Will they now continue to campaign against each other?
The same issue could also pose questions for the DA and ActionSA. Both of these parties attract voters from more diverse backgrounds, often in urban areas. Now they too could have to decide if they can — or how to — work together without losing their own distinct identities.
Another problem is how the various parties can generate and maintain trust between them. They all have leaders who are hugely ambitious. They all represent their own constituencies, but they all want as many votes as possible and are fishing in a very diverse voter pond.
A small misunderstanding, a wrong comment, or even the wrong look at the wrong time during a press conference could lead to ill-feeling.
This has happened before. In 2016, at a fascinating press conference Maimane, then the DA leader, had to appear to be the prime mover in a coalition of opposition parties but dared not eclipse the other leaders in the room. All on TV.
It will only be harder on the national stage now.
There will be other problems. For example, would the NFP be allowed to still work with the ANC in councils in KZN, while being a member of a group of parties formed specifically to keep the ANC out of power?
And if the NFP is allowed to do this, could other parties do it, too? In which case, what is the real point of all of this?
Then there is the sheer scale of this ambition.
The ANC is still the only organisation in the history of South Africa that has managed to unite people across race, language, ethnicity, class and region. This new group will aim to do the same thing, at a time when there is evidence that elements of identity are becoming more important in democratic politics around the world.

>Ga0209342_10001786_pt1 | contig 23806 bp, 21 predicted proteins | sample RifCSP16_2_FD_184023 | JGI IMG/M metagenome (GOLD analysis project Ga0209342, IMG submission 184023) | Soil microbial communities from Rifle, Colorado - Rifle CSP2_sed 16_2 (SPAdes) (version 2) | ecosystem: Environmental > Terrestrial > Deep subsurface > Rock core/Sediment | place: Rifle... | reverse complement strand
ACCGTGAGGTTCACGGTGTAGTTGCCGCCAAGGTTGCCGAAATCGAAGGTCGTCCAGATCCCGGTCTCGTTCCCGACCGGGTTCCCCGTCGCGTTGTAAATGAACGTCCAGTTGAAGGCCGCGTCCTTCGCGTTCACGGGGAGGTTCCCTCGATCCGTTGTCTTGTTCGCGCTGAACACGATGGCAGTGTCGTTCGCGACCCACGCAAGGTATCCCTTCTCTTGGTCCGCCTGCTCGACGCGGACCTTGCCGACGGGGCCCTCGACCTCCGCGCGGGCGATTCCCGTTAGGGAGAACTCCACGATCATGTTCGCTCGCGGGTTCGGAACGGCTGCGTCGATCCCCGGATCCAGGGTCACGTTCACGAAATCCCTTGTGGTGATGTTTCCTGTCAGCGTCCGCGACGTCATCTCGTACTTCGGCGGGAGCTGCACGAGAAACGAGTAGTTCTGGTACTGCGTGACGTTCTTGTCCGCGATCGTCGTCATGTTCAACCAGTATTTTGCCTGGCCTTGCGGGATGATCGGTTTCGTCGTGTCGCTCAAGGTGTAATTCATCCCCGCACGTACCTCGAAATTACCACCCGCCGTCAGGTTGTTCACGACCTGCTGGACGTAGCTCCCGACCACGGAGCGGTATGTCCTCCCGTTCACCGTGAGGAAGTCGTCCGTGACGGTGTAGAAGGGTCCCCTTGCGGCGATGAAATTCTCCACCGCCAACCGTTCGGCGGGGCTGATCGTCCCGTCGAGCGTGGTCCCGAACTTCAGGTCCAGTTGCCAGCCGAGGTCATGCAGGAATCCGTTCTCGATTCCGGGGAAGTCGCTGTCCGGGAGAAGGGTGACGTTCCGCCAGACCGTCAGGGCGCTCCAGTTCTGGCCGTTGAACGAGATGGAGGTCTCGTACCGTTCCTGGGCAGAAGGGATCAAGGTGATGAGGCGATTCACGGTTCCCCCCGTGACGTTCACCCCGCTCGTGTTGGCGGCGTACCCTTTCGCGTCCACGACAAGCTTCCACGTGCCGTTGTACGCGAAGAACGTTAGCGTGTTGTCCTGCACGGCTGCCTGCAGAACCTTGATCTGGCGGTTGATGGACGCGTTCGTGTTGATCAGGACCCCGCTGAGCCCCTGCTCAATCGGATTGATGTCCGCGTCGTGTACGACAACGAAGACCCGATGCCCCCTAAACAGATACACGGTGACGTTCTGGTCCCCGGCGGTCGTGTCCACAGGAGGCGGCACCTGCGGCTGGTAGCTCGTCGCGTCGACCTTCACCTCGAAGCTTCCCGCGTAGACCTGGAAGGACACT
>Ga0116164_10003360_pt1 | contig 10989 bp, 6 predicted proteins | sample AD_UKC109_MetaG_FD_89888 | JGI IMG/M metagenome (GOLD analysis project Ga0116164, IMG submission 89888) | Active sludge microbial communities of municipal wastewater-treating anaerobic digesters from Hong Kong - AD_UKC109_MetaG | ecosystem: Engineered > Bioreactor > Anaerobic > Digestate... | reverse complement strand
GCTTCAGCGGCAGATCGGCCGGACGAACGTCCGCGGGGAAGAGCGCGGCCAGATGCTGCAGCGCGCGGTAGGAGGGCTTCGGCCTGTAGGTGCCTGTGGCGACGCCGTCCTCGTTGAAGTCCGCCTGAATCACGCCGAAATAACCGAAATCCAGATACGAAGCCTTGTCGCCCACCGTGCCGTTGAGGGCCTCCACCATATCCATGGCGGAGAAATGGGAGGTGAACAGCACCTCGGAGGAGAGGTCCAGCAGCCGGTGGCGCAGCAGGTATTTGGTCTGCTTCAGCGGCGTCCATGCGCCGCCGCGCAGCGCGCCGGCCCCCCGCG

Hanging over all of this is a much bigger fundamental question.
If this group is going to work together to unseat the ANC, what else unites it? If they win the elections, and defeat the ANC and the EFF together, then what?
They will all claim to offer better services and a quicker end to load shedding. But voters are likely to ask hard questions about who would really make the decisions and how they would really run the government. And can you really expect parties as different as the FF+ and the IFP to agree on fundamental policy issues?
(It is important here to remind readers that the then Helen Zille-led DA did manage to run Cape Town and later the Western Cape for years while leading a coalition of diverse political players. — Ed)
Within all of this may be other, narrower, agendas.
The first public expression of this idea came from DA leader John Steenhuisen during his victory speech at the party’s conference earlier this year. As he put it at the time, the stated aim was to keep the “ANC/EFF doomsday coalition” out of power.
While there has been much speculation about the ANC and the EFF forming a coalition, it may be that for the ANC, working with a number of smaller parties is a better strategic choice. This would allow the ANC to have a larger number of coalition partners and thus no one party would be able to dictate terms or policy.
However, if the DA is now able to include all of these parties in this movement, that could prevent the ANC from accomplishing that goal, possibly forcing it into the arms of the EFF.
The politics of forming and maintaining coalitions can lead to unpredictable results. And while a movement towards one grand coalition against the ANC and the EFF may lead to a simpler election, the outcomes may turn out to be complicated. One thing is certain, the Moonshot Pact just may turn out to be the most formidable challenge the ANC has faced in 30 years. DM